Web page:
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Ecocriticism

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Title: Ecocriticism


1
Ecocriticism
2
What is Ecocriticism?
  • Ecocriticism is literary analysis informed by
    ecological awareness.

3
Eco-criticism The newest literary theory
  • Due to the fact that art reflects life, a growing
    concern addressed by writers in the 21st century
    has been one of ecological and environmental
    awareness, particularly due to the advancements
    in science, the growing knowledge of
    environmental destruction and evidence that the
    natural state of our planet is in jeopardy.
  • With this, many works of speculative fiction
    (Atwoods Oryx and Crake, or films such as Wall-E
    for instance) act as dystopian warnings for the
    possible ramifications of environmental
    irresponsibility.

4
Why Ecocriticism?
  • Most ecocritical work shares a common motivation
    the awareness that we have reached the age of
    environmental limits, a time when human actions
    are damaging the planet's basic life support
    systems.

5
  • We are facing a global crisis today, not because
    of how ecosystems function but rather because of
    how our ethical systems function. Getting through
    the crisis requires understanding our impact on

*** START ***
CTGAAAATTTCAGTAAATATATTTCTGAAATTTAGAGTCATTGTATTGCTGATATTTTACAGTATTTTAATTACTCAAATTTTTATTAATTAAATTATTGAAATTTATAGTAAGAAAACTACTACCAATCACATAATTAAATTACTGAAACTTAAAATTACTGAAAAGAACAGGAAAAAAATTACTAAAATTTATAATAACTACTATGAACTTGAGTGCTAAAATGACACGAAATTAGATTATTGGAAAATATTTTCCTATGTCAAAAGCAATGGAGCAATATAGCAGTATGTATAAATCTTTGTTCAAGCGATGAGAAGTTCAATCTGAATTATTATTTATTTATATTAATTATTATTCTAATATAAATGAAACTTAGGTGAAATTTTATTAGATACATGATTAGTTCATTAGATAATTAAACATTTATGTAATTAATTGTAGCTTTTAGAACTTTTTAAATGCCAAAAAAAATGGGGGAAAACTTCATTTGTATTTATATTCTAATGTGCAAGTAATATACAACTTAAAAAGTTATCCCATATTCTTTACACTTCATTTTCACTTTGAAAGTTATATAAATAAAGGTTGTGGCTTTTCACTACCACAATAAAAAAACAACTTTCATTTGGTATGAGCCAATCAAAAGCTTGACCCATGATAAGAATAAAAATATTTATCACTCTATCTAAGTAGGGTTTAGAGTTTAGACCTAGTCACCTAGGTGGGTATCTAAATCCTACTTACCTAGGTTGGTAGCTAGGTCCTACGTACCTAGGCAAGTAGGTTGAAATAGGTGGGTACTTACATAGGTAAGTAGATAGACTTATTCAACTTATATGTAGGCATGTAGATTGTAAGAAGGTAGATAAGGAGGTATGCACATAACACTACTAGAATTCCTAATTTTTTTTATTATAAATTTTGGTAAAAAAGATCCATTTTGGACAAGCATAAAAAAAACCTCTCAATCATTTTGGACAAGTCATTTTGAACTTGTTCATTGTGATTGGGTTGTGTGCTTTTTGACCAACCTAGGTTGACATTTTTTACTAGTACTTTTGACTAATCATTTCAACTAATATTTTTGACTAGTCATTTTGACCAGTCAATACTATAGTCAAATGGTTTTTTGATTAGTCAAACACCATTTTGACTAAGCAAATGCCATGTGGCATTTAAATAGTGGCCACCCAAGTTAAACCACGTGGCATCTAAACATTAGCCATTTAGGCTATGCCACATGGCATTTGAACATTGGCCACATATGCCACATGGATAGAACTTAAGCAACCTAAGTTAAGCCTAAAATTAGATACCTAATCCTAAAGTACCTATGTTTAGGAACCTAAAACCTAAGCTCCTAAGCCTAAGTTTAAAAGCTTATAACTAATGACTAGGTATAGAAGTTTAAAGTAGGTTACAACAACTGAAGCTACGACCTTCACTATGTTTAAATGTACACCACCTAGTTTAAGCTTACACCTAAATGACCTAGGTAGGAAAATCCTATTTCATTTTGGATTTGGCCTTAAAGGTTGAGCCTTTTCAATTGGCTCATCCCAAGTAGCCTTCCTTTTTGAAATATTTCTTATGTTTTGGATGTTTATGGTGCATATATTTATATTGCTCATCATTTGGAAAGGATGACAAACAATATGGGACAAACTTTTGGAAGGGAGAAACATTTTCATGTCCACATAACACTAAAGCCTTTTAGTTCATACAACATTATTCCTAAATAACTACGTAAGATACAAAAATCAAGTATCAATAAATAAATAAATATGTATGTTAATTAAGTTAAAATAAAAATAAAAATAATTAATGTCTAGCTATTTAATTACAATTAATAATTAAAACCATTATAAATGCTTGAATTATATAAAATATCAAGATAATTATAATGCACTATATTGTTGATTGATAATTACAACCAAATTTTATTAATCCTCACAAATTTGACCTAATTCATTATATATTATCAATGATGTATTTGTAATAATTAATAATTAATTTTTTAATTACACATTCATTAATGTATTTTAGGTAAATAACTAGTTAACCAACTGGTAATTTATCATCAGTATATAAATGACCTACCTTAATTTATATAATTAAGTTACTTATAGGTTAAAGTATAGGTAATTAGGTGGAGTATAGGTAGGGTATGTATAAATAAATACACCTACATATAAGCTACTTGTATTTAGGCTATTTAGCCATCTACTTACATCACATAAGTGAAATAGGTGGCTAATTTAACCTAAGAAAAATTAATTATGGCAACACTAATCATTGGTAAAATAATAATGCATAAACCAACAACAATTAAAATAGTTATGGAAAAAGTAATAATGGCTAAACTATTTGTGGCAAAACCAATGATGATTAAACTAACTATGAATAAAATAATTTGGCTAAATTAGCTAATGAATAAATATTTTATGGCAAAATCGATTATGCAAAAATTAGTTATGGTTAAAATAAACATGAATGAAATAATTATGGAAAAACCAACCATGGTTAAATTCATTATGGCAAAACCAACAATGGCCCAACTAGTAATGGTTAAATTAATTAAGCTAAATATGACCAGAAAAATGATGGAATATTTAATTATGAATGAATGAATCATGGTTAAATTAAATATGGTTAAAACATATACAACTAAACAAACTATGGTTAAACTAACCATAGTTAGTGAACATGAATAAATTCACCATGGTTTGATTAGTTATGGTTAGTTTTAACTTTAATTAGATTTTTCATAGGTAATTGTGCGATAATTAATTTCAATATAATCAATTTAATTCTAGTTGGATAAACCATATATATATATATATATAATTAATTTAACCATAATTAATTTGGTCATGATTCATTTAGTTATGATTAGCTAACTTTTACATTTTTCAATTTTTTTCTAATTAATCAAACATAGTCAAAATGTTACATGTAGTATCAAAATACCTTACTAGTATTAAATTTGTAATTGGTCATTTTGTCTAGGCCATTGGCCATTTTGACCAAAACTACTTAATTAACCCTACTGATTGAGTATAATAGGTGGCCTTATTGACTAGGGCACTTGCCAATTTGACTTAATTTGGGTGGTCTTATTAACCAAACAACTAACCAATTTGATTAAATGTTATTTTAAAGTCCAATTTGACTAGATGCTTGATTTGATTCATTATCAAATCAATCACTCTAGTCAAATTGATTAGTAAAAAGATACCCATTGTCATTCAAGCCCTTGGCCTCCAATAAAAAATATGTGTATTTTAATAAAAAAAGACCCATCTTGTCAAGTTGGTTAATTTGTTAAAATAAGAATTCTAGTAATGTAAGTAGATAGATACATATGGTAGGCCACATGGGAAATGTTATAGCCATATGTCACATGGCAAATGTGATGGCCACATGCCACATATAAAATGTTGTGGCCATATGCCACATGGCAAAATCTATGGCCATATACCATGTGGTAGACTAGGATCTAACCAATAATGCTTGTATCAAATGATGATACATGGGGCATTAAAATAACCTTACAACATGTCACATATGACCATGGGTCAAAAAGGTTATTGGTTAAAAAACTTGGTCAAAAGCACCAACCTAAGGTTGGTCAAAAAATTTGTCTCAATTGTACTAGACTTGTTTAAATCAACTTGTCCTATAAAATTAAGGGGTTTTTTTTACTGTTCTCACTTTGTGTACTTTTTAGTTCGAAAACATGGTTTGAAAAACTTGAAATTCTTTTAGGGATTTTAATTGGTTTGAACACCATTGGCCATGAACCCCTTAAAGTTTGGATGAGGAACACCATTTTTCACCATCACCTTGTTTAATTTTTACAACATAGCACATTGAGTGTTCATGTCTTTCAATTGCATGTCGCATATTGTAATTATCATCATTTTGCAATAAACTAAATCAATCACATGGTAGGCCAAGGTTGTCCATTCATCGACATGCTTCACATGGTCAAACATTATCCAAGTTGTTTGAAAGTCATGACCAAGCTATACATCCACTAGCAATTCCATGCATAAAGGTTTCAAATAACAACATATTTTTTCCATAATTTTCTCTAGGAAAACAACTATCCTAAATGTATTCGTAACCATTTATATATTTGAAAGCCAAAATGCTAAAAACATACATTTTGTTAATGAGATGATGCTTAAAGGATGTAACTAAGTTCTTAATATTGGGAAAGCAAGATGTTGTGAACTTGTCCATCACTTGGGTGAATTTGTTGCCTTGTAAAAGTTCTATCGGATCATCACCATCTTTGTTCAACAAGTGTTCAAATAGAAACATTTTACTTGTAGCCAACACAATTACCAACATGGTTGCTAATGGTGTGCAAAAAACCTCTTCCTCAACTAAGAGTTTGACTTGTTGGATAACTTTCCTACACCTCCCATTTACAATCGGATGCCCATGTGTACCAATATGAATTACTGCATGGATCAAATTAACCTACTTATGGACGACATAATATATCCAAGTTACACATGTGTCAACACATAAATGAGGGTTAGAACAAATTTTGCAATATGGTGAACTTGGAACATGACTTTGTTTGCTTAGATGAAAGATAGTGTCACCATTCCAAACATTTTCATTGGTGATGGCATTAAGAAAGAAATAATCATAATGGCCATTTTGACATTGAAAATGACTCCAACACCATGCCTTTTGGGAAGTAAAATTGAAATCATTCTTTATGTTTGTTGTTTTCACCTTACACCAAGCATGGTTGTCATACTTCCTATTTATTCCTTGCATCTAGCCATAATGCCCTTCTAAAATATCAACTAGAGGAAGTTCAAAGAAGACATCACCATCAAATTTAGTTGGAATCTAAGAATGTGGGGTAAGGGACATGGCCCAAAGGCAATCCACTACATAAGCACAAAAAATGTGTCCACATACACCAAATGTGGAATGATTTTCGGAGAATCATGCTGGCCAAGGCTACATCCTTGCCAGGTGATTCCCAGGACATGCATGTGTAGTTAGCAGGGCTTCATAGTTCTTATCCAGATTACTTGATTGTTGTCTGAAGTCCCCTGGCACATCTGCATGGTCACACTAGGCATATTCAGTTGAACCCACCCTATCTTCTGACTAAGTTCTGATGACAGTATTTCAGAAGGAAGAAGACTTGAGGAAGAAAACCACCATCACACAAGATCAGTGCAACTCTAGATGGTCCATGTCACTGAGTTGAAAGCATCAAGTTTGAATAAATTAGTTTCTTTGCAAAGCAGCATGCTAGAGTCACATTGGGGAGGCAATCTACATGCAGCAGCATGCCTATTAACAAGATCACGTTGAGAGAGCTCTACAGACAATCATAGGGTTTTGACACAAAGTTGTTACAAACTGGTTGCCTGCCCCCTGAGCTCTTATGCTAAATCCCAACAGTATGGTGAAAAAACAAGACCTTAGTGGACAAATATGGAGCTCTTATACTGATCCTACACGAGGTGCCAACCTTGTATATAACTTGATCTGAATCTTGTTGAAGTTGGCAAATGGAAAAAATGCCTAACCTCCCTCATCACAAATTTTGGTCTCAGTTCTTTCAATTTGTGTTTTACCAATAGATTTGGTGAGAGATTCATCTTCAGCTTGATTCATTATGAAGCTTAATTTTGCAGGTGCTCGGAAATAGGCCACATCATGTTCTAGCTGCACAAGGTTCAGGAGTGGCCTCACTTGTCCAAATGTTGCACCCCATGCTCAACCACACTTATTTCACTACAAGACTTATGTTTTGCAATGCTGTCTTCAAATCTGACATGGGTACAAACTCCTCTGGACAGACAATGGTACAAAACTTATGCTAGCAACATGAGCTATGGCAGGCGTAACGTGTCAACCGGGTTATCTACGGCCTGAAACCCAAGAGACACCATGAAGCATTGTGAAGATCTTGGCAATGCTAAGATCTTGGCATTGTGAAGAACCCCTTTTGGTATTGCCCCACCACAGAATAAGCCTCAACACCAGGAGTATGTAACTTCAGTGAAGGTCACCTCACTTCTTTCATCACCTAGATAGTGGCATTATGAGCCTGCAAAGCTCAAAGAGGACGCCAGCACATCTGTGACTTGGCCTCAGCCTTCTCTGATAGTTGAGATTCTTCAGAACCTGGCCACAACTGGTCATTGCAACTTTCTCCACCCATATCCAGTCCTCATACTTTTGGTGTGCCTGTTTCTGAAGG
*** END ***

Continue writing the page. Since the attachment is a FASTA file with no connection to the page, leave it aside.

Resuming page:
nature, but even more, it requires understanding
    those ethical systems and using that
    understanding to reform them. Historians, along
    with literary scholars, anthropologists, and
    philosophers, cannot do the reforming, of course,
    but they can help with the understanding.

6
When Did It Emerge?
  • Ecocriticism is one of the most recent schools
    literary theory, emerging in the mid-1990s.

7
Ecocentric Perspectives
  • While there has been a specific theme of
    environmental awareness in many works of recent
    literature, Ecocritical theorists also look to
    the past and re-examine the literary canon.

8
  • Ecocentric perspectives give special canonical
    emphasis to writers who focused on nature as a
    major part of their subject matter, such as the
    British Romantics (Lake poets) American
    Transcendentalists.

9
Henry David Thoreau
  • I went to the woods because I wished to live
    deliberately, to front only the essential facts
    of life, and see if I could not learn what it had
    to teach, and not, when I came to die, discover
    that I had not lived."
  • -- Walden (1854)

10
British Romantics